News and Trends

Now you can transfer your photos easily from Facebook

Facebook announced a new feature that will be available in Ireland first, and then getting to other places: the ability to transfer your photos directly to other platforms without first having to download them. In the beginning, this function will only take your images to Google Photos, although it is likely that in the future add more sites.

This is a preview of the tool, portability of already existing data of Facebook, “Download your information” which allows the user to keep on your computer a copy of everything that has been put on Facebook. The company told Digital Trends that “the feedback that we have received over the years indicates to us that although this tool is useful, it is not fluid enough for users to pass information directly from one service to another”.

“Give people the choice and control of their data and the services that are used to build up trust – and ultimately, that is crucial for us as a business,” continues the text. What is to be seen while the tool reaches out to more places in the next few months, is whether this will be the beginning of a new mass exodus from the platform of Facebook.

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Josh Edelson / AFP via Getty Images

“If I were Facebook, I would have pondered this very carefully. I would have done tests to see if the photo really is what keeps the people there,” said Marc Jamison, director of the Research Centre of Public Services of the University of Florida, Digital Trends.

For many people who take a decade or more in Facebook, this social network can double as a photo file. The photos, the expert pointed out, keep people in Facebook, although not necessarily active, and now Facebook should be careful and make sure that its new tools are designed to make people return. “The way sharing should be designed in a way that turns Facebook into a platform preferred by users to store things that can move then,” he said.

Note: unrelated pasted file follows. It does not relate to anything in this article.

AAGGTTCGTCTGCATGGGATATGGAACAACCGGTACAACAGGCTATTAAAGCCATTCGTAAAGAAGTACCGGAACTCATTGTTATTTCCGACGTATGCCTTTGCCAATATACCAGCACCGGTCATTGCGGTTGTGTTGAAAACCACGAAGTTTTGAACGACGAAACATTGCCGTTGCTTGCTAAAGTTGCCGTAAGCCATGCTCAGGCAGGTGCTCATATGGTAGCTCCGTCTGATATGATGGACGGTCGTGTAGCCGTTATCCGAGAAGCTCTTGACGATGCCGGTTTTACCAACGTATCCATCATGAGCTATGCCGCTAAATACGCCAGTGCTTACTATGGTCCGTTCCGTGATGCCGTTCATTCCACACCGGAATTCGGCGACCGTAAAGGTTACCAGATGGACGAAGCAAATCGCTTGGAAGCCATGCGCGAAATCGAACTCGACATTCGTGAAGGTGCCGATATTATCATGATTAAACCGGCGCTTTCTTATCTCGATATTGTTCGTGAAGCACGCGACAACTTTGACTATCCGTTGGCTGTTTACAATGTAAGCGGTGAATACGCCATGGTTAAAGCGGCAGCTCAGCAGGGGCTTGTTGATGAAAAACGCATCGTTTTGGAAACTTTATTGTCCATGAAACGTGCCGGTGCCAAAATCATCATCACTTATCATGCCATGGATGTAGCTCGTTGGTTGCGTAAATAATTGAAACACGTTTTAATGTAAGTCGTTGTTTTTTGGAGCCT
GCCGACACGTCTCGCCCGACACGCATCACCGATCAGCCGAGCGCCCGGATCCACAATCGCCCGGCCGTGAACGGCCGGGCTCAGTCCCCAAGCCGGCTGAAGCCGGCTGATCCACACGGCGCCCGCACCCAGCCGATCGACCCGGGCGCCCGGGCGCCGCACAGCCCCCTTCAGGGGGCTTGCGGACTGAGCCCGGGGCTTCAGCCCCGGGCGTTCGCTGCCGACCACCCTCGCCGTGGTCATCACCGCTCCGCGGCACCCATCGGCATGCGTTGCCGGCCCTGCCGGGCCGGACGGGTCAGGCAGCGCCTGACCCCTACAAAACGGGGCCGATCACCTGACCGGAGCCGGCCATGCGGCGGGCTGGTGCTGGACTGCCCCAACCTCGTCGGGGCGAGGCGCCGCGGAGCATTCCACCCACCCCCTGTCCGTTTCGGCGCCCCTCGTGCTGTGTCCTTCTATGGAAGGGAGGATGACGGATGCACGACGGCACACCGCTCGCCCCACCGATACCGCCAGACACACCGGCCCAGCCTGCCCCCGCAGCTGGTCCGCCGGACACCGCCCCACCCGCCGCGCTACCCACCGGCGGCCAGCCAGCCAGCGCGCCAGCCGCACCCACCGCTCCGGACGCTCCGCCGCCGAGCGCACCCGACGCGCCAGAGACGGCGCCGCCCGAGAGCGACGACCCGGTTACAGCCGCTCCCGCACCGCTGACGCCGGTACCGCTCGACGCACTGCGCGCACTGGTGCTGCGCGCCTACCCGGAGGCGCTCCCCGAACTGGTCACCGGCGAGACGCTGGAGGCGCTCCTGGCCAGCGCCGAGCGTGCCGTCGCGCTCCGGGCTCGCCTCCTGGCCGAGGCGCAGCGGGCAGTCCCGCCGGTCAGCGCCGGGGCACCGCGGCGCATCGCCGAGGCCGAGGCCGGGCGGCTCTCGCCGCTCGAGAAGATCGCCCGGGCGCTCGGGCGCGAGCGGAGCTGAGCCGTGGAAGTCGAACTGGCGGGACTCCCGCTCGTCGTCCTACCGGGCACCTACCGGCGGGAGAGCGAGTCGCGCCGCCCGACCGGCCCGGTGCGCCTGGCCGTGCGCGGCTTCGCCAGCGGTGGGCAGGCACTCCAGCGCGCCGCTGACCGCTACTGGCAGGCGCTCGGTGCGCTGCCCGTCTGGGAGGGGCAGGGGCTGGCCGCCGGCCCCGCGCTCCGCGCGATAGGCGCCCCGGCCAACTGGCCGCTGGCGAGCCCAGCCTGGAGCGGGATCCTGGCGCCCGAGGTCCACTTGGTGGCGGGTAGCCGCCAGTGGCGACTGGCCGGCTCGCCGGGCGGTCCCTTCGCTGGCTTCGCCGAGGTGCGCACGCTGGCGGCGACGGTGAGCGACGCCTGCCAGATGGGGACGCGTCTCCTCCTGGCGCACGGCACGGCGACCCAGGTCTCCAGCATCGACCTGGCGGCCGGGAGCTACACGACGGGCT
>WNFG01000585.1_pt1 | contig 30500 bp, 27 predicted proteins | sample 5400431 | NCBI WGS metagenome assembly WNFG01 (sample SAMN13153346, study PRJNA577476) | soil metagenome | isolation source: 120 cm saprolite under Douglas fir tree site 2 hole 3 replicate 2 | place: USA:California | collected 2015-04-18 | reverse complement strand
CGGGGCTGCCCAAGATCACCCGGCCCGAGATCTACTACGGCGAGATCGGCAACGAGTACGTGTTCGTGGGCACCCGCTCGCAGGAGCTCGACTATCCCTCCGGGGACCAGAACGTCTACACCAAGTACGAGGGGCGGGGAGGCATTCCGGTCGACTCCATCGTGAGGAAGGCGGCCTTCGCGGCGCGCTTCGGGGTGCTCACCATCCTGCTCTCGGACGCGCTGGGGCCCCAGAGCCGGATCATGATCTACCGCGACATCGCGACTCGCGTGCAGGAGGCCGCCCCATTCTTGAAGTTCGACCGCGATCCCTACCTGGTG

“The response cynical is that you have to do this,” said Ross Schulman, principal consultant and technologist’s main policies at the Institute of Open Technology of the New America, when asked why Facebook would want to be so friendly with other platforms. There are currently too many standards, told Digital Trends, including laws such as the General Regulation of Data Protection in Europe and Privacy Law, the California Consumer, who make a portability of the simple data is mandatory.

“There are governments that are pushing because maybe Facebook is too big, maybe you have too much data,” added Jamison. “This is a way to address that, it weakens those arguments,” he said.

Schulman added that “people I have spoken to in the industry generally seems to see the portability of the data as a net. It is a kind of sign of good will. It does not look good you can capture your users and listen to them very complicated to go to another place”.

Does the ability to transfer photos to another platform will cause a mass exodus? Schulman does not know, but what I do hope is that this will allow the competitors of the social network of Mark Zuckerberg can enter more easily to the game and that this is a good net for competition, especially if Facebook has become self-indulgent.

“If what keeps the people in Facebook are photos and that restriction is present, we could see the emergence of a social network competitor is more focused on the photos,” he said. That already happened, to some extent, with Instagram, which Facebook promptly acquired. Even so, Schulman noted that the portability of data could facilitate new social networks to innovate with features and new concepts.

“You can downgrade to the new service without having to download gigabytes of data and re-upload. There are people who don’t have fast broadband at home; this really opens the doors for a competitor and, therefore, for the innovation,” he said.

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